• Size: 37in x 24in (940mm x 615mm)
  • Condition: (A+) Fine Condition
  • Date : 1692
  • Ref #:  16382

Description:
This very large, hand coloured original antique map of the German Empire and central Europe in the late 17th century by Alexis Hubert Jaillot - after Nicolas Sanson - was engraved in 1692 - the date is engraved in the dedication cartouche.

General Definitions:
Paper thickness and quality: - Heavy and stable
Paper color : - off white
Age of map color: - Original
Colors used: - Yellow, green, blue, pink
General color appearance: - Authentic
Paper size: - 37in x 24in (940mm x 615mm)
Plate size: - 36in x 23in (930mm x 605mm)
Margins: - Min 1/2in (12mm)

Imperfections:
Margins: - None
Plate area: - None
Verso: - None

Background: 
The name Allemagne for Germany and the other similar-sounding names above are derived from the southern Germanic Alemanni, a Suebic tribe or confederation in todays Alsace, parts of Baden-Württemberg and Switzerland.
In 800, the Frankish king Charlemagne was crowned emperor and founded the Carolingian Empire, which was later divided in 843 among his heirs. Following the break up of the Frankish Realm, for 900 years, the history of Germany was intertwined with the history of the Holy Roman Empire, which subsequently emerged from the eastern portion of Charlemagnes original empire. The territory initially known as East Francia stretched from the Rhine in the west to the Elbe River in the east and from the North Sea to the Alps. The Ottonian rulers (919–1024) consolidated several major duchies and the German king Otto I was crowned Holy Roman Emperor of these regions in 962. In 996 Gregory V became the first German Pope, appointed by his cousin Otto III, whom he shortly after crowned Holy Roman Emperor. The Holy Roman Empire absorbed northern Italy and Burgundy under the reign of the Salian emperors (1024–1125), although the emperors lost power through the Investiture controversy.
In the 12th century, under the Hohenstaufen emperors (1138–1254), German princes increased their influence further south and east into territories inhabited by Slavs; they encouraged German settlement in these areas, called the eastern settlement movement (Ostsiedlung). Members of the Hanseatic League, which included mostly north German cities and towns, prospered in the expansion of trade. In the south, the Greater Ravensburg Trade Corporation (Große Ravensburger Handelsgesellschaft) served a similar function. The edict of the Golden Bull issued in 1356 by Emperor Charles IV provided the basic constitutional structure of the Empire and codified the election of the emperor by seven prince-electors who ruled some of the most powerful principalities and archbishoprics.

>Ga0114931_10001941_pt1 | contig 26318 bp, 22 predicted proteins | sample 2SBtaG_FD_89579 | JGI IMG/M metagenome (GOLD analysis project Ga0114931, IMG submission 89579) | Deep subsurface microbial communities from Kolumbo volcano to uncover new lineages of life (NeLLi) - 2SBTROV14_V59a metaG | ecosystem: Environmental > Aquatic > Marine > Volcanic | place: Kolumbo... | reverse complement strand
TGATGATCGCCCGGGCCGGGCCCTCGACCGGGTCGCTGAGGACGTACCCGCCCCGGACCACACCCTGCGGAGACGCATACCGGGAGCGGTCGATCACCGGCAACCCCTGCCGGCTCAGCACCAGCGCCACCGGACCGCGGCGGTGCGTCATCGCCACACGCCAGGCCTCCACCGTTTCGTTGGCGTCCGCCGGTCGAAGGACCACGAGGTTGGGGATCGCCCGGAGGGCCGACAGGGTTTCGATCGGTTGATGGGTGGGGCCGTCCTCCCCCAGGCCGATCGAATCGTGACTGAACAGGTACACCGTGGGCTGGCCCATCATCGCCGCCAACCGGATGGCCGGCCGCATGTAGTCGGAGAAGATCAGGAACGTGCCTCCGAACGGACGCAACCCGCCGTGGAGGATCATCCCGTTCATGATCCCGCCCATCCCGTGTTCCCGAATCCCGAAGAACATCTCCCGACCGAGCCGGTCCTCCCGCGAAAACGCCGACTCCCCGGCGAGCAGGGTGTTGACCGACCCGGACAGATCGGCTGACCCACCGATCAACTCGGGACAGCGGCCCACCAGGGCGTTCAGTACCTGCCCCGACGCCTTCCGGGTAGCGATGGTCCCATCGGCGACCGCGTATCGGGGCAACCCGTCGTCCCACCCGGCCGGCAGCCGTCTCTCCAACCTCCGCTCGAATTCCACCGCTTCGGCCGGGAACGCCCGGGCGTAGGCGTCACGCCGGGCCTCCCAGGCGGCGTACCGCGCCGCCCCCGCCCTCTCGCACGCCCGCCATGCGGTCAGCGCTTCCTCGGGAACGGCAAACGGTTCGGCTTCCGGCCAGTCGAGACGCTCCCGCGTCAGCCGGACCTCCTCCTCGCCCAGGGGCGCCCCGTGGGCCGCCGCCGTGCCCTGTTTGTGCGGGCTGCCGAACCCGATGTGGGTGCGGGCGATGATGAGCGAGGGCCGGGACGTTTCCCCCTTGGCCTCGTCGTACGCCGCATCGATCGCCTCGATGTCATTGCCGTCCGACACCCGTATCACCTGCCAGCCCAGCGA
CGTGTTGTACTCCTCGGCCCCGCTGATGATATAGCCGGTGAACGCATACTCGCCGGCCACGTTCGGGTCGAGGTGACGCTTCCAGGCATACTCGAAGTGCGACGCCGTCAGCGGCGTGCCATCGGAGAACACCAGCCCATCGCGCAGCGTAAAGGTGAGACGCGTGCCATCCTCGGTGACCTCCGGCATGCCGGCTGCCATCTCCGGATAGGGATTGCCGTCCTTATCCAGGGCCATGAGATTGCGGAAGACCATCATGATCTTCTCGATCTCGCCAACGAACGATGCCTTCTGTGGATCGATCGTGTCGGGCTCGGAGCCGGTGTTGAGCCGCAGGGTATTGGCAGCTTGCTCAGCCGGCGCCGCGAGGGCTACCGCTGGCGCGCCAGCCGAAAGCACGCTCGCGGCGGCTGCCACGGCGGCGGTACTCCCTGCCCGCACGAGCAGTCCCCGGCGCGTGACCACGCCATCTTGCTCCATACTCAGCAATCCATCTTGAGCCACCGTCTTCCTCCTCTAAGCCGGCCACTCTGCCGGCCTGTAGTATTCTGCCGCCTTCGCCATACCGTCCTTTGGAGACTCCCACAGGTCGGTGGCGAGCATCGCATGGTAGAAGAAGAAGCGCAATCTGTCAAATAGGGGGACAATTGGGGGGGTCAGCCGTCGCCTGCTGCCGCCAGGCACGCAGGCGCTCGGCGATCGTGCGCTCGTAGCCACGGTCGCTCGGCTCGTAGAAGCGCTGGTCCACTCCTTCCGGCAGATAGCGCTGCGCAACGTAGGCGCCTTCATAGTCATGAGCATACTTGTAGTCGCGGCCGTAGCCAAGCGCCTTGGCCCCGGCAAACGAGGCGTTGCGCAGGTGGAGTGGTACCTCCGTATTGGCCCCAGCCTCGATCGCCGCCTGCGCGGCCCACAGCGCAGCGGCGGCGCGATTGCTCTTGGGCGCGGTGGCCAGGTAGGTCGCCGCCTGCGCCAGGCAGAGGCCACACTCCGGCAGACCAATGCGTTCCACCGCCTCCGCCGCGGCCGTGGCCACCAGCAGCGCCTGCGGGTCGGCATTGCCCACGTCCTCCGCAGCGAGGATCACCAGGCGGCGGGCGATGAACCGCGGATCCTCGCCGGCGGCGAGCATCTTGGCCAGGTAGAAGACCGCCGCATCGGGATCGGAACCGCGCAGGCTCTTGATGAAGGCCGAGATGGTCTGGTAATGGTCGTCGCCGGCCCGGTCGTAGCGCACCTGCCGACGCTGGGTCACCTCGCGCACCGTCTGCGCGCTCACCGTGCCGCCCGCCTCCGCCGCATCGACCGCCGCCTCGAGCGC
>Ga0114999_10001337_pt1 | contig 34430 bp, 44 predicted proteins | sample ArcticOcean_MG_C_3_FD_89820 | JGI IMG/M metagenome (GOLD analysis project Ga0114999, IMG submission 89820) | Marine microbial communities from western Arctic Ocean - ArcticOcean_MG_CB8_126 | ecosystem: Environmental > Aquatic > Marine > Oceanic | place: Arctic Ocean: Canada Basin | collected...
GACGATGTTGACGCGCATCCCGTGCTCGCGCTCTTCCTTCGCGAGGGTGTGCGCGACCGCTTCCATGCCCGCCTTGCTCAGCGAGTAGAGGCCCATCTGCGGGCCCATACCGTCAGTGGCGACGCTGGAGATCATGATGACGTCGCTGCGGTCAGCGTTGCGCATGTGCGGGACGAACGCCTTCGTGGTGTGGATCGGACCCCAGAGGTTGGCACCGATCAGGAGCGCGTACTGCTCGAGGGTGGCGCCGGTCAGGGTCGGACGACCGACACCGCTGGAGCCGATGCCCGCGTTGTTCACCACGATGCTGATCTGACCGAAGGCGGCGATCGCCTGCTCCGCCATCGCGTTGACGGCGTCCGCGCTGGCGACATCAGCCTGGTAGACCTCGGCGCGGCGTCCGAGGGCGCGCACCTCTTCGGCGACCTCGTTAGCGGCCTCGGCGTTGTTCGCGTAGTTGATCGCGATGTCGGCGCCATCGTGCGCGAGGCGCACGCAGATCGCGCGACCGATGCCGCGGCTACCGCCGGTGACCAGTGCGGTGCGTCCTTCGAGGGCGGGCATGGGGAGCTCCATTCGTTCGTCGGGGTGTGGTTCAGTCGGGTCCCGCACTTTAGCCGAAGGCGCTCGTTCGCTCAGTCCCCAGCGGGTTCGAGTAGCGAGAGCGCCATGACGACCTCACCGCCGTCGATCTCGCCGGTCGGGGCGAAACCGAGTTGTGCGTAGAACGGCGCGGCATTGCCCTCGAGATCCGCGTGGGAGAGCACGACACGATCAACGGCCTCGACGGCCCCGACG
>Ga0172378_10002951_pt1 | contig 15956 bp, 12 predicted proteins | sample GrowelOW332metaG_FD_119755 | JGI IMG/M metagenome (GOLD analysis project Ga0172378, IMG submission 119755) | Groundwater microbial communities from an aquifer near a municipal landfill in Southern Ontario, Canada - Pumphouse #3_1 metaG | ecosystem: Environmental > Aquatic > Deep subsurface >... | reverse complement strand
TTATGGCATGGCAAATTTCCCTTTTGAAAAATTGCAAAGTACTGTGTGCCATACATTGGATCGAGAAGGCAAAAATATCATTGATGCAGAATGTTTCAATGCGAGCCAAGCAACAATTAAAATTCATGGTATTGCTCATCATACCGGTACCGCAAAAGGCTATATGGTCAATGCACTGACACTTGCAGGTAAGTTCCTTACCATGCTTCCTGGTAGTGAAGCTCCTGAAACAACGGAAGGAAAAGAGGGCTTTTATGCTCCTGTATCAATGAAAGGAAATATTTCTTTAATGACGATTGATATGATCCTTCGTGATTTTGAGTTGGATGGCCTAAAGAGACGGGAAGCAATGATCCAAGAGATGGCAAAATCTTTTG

Population declined in the first half of the 14th century, starting with the Great Famine in 1315, followed by the Black Death of 1348–50. Despite the decline, however, German artists, engineers, and scientists developed a wide array of techniques similar to those used by the Italian artists and designers of the time who flourished in such merchant city-states as Venice, Florence and Genoa. Artistic and cultural centres throughout the German states produced such artists as the Augsburg painters Hans Holbein and his son, and Albrecht Dürer. Johannes Gutenberg introduced moveable-type printing to Europe, a development that laid the basis for the spread of learning to the masses.
In 1517, the Wittenberg priest Martin Luther nailed the Ninety-Five Theses to the church door, challenging the practice of selling of indulgences. He was subsequently excommunicated in the papal bull Exsurge Domine in 1520, and his followers were condemned in the 1521 Diet of Worms, which divided Western Christianity. In 1555, the Peace of Augsburg tolerated the Evangelical faith (now called Lutheranism) as an acceptable alternative to Catholicism, but also decreed that the faith of the prince was to be the faith of his subjects, a principle called cuius regio, eius religio. The agreement at Augsburg failed to address other religious creed: for example, the Reformed faith was still considered a heresy and the principle did not address the possible conversion of an ecclesiastic ruler, such as happened in Electorate of Cologne in 1583. However, in practice Calvinists were given protection under the Augsburg Confession Variata modified upon request by Philip Melanchthon.